A large body of research has explored opportunities to mitigate climate change in agricultural systems; however, less research has explored opportunities across the food system. Here we expand the existing research with a review of potential mitigation opportunities across the entire food system, including in pre-production, production, processing, transport, consumption and loss and waste. We detail and synthesize recent research on the topic, and explore the applicability of different climate mitigation strategies in varying country contexts with different economic and agricultural systems. Further, we highlight some potential adaptation co-benefits of food system mitigation strategies and explore the potential implications of such strategies on food systems as a whole. We suggest that a food systems research approach is greatly needed to capture such potential synergies, and highlight key areas of additional research including a greater focus on low- and middle-income countries in particular. We conclude by discussing the policy and finance opportunities needed to advance mitigation strategies in food systems.
High quality evidence for test accuracy can be scarce. We assessed the test accuracy of two tests (Actim Partus and PartoSure) for the prediction of preterm birth. Twenty published full-text papers were included whilst conference abstracts were excluded. Since systematic reviews of diagnostic tests on other topics may need to rely on data from conference abstracts, we test whether the findings of our review would change with conference abstracts included.
Conference citations previously excluded (n=108) were re-screened for inclusion using the following criteria: i) the diagnostic test was Actim Partus or PartoSure ii) test accuracy data of preterm delivery within seven days was reported iii) the population was women with signs/symptoms of preterm labor with intact membranes. Relevant test accuracy data were extracted and used to calculate sensitivity and specificity. Pooled sensitivity and specificity for each test were run using data from full-text papers and conference abstracts combined. These values were compared with the pooled sensitivities and specificities produced for the systematic review using full-text papers only.
Preliminary pooled sensitivities of the sixteen full-text Actim Partus studies and sixteen full-texts and two abstracts were 0.77 (95% confidence interval (CI) 0.68, 0.83) and 0.76 (95% CI 0.69, 0.83) respectively whilst pooled specificities were 0.81 (95% CI 0.76, 0.85).and 0.80 (95% CI 0.75, 0.84) respectively. Preliminary, pooled sensitivities of the four full-text PartoSure studies and four full-texts and three abstracts were 0.83 (95% CI 0.61, 0.94) and 0.82 (95% CI 0.65, 0.92), respectively, whilst pooled specificities were 0.95 (95% CI 0.89, 0.98) and 0.96 (95% CI 0.94, 0.97), respectively.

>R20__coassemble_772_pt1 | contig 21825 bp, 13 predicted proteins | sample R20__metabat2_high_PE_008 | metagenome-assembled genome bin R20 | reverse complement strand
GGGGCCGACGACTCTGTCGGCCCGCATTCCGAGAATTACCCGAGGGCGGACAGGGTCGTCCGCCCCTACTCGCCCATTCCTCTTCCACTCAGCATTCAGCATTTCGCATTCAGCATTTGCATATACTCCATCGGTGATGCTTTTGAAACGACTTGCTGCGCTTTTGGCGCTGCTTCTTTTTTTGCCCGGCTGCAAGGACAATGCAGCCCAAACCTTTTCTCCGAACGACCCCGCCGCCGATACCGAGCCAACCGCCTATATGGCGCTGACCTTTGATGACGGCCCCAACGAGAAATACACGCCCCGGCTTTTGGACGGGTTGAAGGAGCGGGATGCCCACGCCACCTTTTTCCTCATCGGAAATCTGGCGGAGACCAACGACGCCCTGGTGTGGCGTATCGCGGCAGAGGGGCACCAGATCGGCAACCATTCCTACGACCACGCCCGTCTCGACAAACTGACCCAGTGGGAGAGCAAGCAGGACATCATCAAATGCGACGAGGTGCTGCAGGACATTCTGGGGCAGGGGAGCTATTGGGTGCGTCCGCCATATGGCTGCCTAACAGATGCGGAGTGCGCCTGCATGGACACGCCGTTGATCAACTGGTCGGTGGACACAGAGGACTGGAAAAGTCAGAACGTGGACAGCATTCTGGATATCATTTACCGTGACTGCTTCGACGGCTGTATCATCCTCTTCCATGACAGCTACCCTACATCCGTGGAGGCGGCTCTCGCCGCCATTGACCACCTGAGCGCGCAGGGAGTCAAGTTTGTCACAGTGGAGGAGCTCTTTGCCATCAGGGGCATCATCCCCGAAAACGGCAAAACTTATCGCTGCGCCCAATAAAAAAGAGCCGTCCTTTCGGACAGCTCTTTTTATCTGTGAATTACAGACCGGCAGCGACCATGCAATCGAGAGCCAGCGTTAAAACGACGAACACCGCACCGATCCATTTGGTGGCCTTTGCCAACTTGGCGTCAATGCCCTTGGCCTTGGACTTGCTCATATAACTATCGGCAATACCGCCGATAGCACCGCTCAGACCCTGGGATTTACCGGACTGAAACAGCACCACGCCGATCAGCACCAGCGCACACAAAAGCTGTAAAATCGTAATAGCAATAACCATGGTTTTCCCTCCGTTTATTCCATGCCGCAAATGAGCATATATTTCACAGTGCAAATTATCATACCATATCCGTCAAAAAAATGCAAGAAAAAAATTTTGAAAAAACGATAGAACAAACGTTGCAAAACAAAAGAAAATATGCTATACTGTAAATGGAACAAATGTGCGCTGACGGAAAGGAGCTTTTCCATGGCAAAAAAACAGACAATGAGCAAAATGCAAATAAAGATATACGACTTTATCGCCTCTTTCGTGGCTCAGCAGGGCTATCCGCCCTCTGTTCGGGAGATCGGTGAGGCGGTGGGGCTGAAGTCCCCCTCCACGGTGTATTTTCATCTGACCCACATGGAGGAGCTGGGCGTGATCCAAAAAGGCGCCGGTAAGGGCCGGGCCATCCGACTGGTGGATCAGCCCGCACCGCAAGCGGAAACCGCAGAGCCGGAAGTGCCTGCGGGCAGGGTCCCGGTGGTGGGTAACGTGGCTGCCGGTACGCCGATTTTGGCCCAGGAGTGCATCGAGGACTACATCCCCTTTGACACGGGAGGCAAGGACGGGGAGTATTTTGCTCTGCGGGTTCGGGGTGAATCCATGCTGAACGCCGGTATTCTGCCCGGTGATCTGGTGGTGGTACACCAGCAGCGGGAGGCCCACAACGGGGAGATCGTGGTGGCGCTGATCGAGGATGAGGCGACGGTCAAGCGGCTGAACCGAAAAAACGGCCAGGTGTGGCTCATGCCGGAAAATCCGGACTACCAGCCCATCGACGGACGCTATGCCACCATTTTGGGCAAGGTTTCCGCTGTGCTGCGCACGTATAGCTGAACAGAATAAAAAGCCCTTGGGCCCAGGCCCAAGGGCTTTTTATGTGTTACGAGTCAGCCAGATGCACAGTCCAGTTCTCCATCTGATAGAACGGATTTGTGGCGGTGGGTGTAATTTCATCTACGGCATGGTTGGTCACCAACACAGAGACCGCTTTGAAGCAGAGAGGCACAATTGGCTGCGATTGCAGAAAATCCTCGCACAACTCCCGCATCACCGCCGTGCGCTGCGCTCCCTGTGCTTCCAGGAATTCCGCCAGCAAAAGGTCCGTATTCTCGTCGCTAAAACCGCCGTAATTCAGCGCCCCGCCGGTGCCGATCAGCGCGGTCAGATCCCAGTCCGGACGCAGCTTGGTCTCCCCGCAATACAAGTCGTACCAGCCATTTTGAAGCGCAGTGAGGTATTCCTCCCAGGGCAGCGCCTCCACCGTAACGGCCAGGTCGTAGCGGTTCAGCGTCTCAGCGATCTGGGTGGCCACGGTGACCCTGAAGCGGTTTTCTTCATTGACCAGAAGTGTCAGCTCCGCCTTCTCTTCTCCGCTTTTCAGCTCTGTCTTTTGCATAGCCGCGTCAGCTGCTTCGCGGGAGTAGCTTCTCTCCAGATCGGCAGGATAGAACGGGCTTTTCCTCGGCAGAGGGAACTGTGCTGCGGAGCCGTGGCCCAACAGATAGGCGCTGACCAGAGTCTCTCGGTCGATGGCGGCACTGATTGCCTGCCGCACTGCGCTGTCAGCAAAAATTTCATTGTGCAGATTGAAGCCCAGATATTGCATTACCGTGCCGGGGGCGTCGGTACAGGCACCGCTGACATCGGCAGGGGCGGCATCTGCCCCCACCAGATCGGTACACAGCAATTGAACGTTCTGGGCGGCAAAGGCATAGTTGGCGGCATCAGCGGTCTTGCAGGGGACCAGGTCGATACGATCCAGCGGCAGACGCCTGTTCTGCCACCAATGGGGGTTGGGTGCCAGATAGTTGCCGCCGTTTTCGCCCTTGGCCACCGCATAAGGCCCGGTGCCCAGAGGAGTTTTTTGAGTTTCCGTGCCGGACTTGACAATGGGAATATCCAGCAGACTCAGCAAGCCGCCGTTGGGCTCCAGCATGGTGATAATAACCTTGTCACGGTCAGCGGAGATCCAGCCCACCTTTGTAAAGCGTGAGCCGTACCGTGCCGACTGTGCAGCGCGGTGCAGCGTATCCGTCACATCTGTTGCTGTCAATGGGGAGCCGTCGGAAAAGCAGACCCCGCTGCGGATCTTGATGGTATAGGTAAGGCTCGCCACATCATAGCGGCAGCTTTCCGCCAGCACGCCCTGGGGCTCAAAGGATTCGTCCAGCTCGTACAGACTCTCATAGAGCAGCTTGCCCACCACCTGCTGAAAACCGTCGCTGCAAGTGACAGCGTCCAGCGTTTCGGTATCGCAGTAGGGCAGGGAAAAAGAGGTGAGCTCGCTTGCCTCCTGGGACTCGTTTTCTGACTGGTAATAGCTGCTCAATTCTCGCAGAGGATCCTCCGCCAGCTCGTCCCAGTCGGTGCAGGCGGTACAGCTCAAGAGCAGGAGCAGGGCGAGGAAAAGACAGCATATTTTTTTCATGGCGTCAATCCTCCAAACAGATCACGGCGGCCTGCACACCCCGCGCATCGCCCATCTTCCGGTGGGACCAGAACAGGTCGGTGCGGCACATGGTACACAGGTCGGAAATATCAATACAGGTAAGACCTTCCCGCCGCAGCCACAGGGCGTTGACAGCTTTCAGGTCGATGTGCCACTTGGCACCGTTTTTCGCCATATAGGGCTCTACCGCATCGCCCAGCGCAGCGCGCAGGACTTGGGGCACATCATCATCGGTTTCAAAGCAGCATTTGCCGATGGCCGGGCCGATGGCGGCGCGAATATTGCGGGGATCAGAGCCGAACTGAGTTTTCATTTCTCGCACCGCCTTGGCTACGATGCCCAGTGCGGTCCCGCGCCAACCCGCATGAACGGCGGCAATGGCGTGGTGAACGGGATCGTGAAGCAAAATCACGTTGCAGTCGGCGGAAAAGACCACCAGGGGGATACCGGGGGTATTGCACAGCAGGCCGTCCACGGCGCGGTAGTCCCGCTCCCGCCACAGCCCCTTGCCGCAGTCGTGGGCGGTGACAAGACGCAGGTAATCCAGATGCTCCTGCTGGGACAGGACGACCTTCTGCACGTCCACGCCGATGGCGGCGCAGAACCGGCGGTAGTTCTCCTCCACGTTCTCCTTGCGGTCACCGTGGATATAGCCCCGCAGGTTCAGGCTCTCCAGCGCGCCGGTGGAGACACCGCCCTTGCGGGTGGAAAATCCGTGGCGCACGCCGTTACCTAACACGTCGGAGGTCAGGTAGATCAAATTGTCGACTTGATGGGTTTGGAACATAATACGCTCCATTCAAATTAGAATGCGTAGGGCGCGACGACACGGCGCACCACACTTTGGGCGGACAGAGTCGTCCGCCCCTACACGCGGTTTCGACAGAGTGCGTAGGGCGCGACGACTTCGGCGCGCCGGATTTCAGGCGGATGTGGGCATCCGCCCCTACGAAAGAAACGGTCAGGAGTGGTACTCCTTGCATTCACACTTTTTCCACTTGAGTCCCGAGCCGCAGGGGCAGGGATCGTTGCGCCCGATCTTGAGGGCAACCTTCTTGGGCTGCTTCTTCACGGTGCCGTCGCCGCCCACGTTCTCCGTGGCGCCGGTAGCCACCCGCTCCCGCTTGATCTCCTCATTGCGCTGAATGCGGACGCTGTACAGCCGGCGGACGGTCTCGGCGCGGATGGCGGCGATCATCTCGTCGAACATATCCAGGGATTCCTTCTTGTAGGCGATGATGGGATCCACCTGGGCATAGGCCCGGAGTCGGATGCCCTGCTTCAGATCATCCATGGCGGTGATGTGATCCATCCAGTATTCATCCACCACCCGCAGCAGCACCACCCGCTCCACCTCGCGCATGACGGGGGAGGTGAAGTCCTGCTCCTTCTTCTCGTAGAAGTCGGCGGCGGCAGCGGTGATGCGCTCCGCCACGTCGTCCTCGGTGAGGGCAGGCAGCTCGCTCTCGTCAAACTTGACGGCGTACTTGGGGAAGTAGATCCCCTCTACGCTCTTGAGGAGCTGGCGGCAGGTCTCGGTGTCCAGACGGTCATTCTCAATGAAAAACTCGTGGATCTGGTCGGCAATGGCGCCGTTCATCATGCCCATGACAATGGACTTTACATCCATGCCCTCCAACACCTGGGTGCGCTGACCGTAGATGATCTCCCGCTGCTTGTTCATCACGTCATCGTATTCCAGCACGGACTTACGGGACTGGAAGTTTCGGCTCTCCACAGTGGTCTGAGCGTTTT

Our findings suggest that the test accuracy results would not alter substantially with the inclusion of conference abstracts. However, work is ongoing to investigate how the assessment of heterogeneity and risk of bias across studies would alter given the difficulties associated with limited methodological reporting from conference abstracts.
The National Institute for Health and Care Excellence (NICE) invited the manufacturer of olaratumab (Lartruvo®), Eli Lilly & Company Limited, to submit evidence for the clinical and cost effectiveness of this drug, in combination with doxorubicin, for advanced soft tissue sarcoma (STS) not amenable to surgery or radiotherapy, as part of the Institute's Single Technology Appraisal. The Peninsula Technology Assessment Group critically reviewed the submitted evidence.
Clinical effectiveness was derived from an open-label, randomized controlled trial, JGDG. The economic analysis was based on a partitioned survival model with a time horizon of 25 years. The perspective was of the UK National Health Service (NHS) and Personal Social Services. Costs and benefits were discounted at 3.5 percent per year. The company's evidence was submitted in anticipation that olaratumab would be considered as an alternative to doxorubicin, which has been used as a first-line treatment for advanced STS. To improve the cost effectiveness of olaratumab, the company offered a discount through a Commercial Access Agreement with the NHS England.